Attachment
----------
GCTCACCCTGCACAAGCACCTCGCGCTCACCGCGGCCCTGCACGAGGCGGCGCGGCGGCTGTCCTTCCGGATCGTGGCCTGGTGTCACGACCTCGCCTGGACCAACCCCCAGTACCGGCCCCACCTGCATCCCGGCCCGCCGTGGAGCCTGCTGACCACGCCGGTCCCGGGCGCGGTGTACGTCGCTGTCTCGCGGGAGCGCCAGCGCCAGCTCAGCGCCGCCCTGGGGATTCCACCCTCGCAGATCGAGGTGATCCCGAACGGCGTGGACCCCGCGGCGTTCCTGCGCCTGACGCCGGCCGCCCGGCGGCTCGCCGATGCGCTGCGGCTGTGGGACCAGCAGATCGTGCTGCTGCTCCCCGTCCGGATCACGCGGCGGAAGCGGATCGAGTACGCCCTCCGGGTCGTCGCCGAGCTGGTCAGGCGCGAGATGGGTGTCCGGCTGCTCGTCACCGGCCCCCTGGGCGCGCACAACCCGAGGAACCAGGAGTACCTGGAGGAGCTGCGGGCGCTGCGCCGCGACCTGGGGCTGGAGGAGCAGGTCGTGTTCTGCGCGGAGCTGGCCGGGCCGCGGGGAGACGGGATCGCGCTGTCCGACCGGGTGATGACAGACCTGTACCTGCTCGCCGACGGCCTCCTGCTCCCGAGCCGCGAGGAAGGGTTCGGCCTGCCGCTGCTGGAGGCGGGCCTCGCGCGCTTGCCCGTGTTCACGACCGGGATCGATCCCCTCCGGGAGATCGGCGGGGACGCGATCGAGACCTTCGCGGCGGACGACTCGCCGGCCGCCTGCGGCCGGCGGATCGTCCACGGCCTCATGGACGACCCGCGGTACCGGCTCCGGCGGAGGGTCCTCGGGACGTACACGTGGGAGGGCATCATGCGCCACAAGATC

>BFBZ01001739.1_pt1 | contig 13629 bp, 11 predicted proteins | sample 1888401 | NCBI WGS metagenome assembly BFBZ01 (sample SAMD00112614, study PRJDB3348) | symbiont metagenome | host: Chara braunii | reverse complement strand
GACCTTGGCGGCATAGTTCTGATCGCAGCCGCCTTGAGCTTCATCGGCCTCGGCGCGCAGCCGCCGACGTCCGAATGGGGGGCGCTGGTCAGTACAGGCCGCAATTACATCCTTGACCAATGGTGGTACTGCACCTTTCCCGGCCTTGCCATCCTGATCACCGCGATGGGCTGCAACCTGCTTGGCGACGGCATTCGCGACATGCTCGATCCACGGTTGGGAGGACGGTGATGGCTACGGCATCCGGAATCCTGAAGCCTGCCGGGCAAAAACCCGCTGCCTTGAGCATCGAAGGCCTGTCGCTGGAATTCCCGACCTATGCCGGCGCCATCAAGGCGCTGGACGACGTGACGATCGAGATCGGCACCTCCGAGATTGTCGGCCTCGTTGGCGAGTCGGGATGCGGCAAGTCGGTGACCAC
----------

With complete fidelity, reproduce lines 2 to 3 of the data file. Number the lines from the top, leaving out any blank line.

>BFBZ01001739.1_pt1 | contig 13629 bp, 11 predicted proteins | sample 1888401 | NCBI WGS metagenome assembly BFBZ01 (sample SAMD00112614, study PRJDB3348) | symbiont metagenome | host: Chara braunii | reverse complement strand
GACCTTGGCGGCATAGTTCTGATCGCAGCCGCCTTGAGCTTCATCGGCCTCGGCGCGCAGCCGCCGACGTCCGAATGGGGGGCGCTGGTCAGTACAGGCCGCAATTACATCCTTGACCAATGGTGGTACTGCACCTTTCCCGGCCTTGCCATCCTGATCACCGCGATGGGCTGCAACCTGCTTGGCGACGGCATTCGCGACATGCTCGATCCACGGTTGGGAGGACGGTGATGGCTACGGCATCCGGAATCCTGAAGCCTGCCGGGCAAAAACCCGCTGCCTTGAGCATCGAAGGCCTGTCGCTGGAATTCCCGACCTATGCCGGCGCCATCAAGGCGCTGGACGACGTGACGATCGAGATCGGCACCTCCGAGATTGTCGGCCTCGTTGGCGAGTCGGGATGCGGCAAGTCGGTGACCAC